(Photo Courtesy of BusinessWeek)
By Kyle Austin
I caught a glimpse of Sam Zell while lunching at IL Gattopardo with David Kirkpatrick last summer. The restaurant is a bit of a hotspot for media types taking in a working midtown lunch. However, among the charismatic crowd, Zell was still hard to miss. Mercurial blue eyes, swashbuckling style; he’s never been able to blend into a social setting – and he likes it that way.
As Connie Brock described in her profile on him last year in the New Yorker, Zell has always aimed to stick out:
“In the seventies, he would sometimes wear a red polyester jumpsuit and a gold chain to meetings with bankers. He once said that if you dress oddly and you’re really good at what you do you’re seen as eccentric; but if you’re not so good you’re seen as a schmuck.”
These days, as when I saw him last summer, you can find him donning pressed jeans, a tailored shirt and a blazer. However he still carries the confidence of a man who dares to wear a red polyester jumpsuit.
Perhaps Zell’s aura was best summed up a few months back among concerns that he was eroding the journalism integrity of the Los Angeles Times’ newsroom with his own profanity. His actions led Russ Newton, Senior VP of Operations at the LA Times, to address staffers by reiterating what separated their potential copycat behavior from Mr. Zell’s.
So who is Sam Zell?
The “Graveyard Dancer,” a nickname that Zell aptly attached to himself based on his propensity for acquiring the skeletons of other’s mistakes, is currently dealing with the biggest skeleton of his career – The Tribune Company. He’s the guy that issued a spoof news release yesterday (April Fools), a year to the day he closed on Tribune Co. which announced the company was changing its name to “ZellCoMediaEnterprises Inc.”
“I put $315 million into this thing, and we’re on the hook for $13 billion—the least I ought to get is my name on the company’s stationery,” Zell stated in the spoof release.
Funniest perhaps, because it sounded like something that Zell might actually do. Sam Zell is in an unfamiliarly deep hole with Tribune Co. which owns nine papers nationally including the Los Angeles Times, Newsday, Chicago Tribune, Orlando Sentinel, Baltimore Sun and Hartford Courant. In February he cut 400-500 jobs countrywide with the LA Times and Chicago Tribune being most affected.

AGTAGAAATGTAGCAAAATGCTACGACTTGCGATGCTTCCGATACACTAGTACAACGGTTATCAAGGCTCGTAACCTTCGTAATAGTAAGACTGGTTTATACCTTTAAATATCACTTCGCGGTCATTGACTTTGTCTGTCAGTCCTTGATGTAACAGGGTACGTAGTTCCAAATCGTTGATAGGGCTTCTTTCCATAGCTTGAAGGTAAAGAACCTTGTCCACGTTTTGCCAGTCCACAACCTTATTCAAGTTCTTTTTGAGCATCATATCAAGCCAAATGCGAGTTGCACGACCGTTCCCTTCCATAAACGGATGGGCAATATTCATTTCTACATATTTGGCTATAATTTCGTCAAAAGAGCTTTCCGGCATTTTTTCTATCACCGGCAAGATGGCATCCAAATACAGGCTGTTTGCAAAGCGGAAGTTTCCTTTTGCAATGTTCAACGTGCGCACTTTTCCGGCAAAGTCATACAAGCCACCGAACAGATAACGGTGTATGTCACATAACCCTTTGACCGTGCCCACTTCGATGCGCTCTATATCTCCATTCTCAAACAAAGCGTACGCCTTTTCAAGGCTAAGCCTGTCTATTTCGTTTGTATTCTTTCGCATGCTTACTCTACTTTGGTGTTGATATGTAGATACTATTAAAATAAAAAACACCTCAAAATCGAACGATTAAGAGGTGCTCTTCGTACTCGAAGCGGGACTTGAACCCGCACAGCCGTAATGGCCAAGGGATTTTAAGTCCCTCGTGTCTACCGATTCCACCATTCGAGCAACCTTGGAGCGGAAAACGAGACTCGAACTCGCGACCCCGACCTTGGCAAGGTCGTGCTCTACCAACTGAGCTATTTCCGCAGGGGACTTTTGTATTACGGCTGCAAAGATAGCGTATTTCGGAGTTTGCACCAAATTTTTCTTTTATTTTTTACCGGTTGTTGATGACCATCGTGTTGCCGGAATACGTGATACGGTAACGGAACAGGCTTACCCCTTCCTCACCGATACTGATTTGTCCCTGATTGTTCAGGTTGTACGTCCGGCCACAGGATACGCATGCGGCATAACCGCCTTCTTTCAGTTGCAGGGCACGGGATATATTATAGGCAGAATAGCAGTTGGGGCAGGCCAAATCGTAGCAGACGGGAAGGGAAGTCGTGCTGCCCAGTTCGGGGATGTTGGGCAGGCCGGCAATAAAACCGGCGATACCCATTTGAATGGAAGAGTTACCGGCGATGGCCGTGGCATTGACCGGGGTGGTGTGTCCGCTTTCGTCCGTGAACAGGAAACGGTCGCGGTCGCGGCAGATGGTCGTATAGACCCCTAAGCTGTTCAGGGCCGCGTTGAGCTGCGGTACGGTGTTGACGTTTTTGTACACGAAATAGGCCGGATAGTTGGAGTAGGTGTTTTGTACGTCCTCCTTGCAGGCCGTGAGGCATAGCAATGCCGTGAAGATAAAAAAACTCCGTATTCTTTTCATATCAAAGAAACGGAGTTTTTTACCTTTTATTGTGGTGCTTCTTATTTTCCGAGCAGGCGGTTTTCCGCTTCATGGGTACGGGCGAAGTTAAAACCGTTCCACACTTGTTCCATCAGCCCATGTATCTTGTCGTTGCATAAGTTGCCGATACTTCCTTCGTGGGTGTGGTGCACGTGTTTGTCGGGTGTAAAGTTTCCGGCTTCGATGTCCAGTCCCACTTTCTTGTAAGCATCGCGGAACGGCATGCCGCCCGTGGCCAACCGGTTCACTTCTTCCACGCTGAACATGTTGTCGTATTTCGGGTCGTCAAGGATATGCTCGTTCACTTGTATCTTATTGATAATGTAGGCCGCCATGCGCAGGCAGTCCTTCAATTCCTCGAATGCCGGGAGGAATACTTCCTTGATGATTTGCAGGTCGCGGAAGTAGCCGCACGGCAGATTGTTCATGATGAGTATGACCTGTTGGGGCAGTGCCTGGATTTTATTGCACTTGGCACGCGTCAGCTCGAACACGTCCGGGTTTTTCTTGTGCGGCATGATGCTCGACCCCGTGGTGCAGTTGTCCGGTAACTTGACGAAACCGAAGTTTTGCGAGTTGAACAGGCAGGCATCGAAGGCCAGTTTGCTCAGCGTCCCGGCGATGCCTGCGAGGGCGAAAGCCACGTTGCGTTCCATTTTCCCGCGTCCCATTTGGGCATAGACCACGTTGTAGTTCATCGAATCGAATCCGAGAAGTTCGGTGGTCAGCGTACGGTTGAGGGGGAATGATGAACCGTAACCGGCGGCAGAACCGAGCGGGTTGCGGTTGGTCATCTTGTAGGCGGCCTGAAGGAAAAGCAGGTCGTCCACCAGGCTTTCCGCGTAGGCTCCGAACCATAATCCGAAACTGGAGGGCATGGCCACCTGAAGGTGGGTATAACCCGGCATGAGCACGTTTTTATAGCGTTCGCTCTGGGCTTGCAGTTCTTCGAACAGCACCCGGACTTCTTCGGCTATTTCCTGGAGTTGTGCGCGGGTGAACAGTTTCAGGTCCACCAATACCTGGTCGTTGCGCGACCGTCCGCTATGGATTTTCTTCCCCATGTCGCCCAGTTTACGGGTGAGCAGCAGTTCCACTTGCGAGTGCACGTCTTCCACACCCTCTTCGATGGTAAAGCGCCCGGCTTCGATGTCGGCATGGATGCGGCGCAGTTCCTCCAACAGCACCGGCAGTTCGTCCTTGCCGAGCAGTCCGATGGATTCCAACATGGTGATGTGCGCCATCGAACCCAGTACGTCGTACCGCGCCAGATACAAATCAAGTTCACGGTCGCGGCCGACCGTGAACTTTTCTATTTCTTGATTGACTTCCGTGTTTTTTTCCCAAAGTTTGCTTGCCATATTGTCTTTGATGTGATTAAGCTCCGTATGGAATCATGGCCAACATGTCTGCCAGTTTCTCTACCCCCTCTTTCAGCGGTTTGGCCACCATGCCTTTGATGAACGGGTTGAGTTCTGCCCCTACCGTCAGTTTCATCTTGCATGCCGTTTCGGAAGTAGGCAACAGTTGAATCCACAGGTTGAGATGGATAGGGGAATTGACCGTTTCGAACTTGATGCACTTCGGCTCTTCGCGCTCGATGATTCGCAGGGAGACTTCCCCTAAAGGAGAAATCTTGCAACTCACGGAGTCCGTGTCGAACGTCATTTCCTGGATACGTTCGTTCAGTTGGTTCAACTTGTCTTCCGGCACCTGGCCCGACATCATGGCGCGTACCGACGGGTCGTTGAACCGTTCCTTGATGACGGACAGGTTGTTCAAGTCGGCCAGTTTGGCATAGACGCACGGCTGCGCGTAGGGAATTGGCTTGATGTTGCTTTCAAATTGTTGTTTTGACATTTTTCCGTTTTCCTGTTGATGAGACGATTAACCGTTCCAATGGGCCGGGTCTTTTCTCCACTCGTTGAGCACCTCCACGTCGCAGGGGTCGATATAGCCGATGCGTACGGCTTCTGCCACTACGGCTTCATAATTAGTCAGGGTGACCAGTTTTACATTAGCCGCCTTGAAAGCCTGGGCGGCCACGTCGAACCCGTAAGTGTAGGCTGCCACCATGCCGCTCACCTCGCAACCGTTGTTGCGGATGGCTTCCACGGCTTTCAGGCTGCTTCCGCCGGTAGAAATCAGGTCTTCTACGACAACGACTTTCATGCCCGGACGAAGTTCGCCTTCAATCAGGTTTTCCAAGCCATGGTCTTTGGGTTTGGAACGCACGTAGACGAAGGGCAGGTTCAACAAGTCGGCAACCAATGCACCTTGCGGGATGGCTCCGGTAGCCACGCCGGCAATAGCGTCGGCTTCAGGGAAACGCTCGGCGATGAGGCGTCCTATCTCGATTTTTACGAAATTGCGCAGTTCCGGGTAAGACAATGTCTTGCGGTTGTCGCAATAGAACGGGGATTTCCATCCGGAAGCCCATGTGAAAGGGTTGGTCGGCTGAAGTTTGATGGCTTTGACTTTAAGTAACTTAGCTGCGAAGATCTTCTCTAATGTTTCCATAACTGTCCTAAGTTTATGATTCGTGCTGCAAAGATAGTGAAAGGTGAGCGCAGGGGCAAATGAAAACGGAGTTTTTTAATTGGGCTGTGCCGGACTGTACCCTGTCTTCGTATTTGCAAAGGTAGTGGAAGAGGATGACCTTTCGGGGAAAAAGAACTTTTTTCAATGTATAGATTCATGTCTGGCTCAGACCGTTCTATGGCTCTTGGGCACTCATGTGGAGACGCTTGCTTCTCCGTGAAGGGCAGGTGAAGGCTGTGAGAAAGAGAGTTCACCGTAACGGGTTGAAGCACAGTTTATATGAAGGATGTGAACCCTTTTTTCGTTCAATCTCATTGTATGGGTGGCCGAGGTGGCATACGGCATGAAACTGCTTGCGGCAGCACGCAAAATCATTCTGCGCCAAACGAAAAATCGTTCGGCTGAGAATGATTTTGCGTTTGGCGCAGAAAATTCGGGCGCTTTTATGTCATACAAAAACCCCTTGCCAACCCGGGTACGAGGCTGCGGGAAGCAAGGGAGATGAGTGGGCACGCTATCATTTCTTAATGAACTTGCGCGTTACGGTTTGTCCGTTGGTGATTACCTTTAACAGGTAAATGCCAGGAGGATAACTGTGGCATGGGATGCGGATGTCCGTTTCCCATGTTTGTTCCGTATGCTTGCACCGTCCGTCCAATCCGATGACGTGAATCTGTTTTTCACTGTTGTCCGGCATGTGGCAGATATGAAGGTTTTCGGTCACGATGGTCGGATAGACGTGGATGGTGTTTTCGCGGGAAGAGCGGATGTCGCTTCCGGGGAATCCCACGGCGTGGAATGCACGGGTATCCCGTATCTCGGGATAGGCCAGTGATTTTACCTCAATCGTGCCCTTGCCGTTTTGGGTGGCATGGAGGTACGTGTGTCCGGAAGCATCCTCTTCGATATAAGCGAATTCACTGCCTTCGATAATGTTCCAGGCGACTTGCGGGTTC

John Simmons with Fortune recently took a look at which parts of the company Zell will sell to get out of debt. He notes that Zell’s best bet is in selling the naming rights to Wrigley field, one of the Tribune Co.’s biggest assets at this point. Zell has made it a prerogative to sell the team and the ballpark separately to capitalize on the revenue possibilities.
As simmons notes, all of Zell’s moves are being closely watched:
“Zell’s moves are being closely watched because he needs to sell something soon. According to his agreements with lenders for his Tribune purchase, Zell has to repay $650 million in December 2008 and $750 million in May 2009. “The company has no other visible means of repaying that,” says CreditSights’s Newman. Therefore, Newman posits, “nothing can be sacred, not Newsday, not even the L.A. Times. The only asset that may be untouchable is the Chicago Tribune, Zell’s hometown paper.”
None more scrutinized and closely followed then his potential move with Newsday; which has become the Britney Spears of newspaper gossip. Just today, the Wall Street Journal reported that Jared Kushner, the owner of the New York Observer and son of real-estate developer Charles Kushner has thrown his hat into the bidding for the paper – joining the likes of Rupert Murdoch and Mort Zuckerman in the potential bidding.
Jon Fine, the astute media columnist for BusinessWeek takes a deep look at Newsday’s past and future in the issue on news stands now (art from that story above). In which he hypothesizes that Newsday missed its chance to be a real power in the New York area, long before it was a blip on Zell’s radar. However, he still believes that Zell may have leverage to still fetch north of $750 million for Newsday. A number that would leave most industry insiders scratching their heads, like the Sopranos had cut to black once again:
“In today’s climate of falling revenues, paying $750 million for Newsday is obviously nuts. But in the paper’s favor, that moat around its market remains, and no plausible new local competitors loom, online or in print. Zell and the next owner of Newsday, assuming there is one, are lucky on that point, and are lucky that dollars online still can’t support sizable general-interest newsrooms. If Newsday were smart and gutsy, it would co-opt any potential online competition by becoming ad broker to all manner of local sites, blogs and otherwise, selling ads onto them and keeping a cut of each sale—the model made famous by a company named Google.”
(Image Courtesy of the New Yorker)
This brings me back to the point Simmons made in his recent piece, when he noted that all of the Tribune Co.’s properties are up for sale except Zell’s sentimental hometown paper. I would disagree and state that none of Tribune Co.’s properties and no singular person under Zell are safe. In Zell’s world, everything is for sale at a given price, especially in his current position. Which he summed up nicely in the aforementioned New Yorker profile on him last November:
“The way I look at transactions, and the way I look at risk, I have no room for sentiment.”
Never has this statement been more true.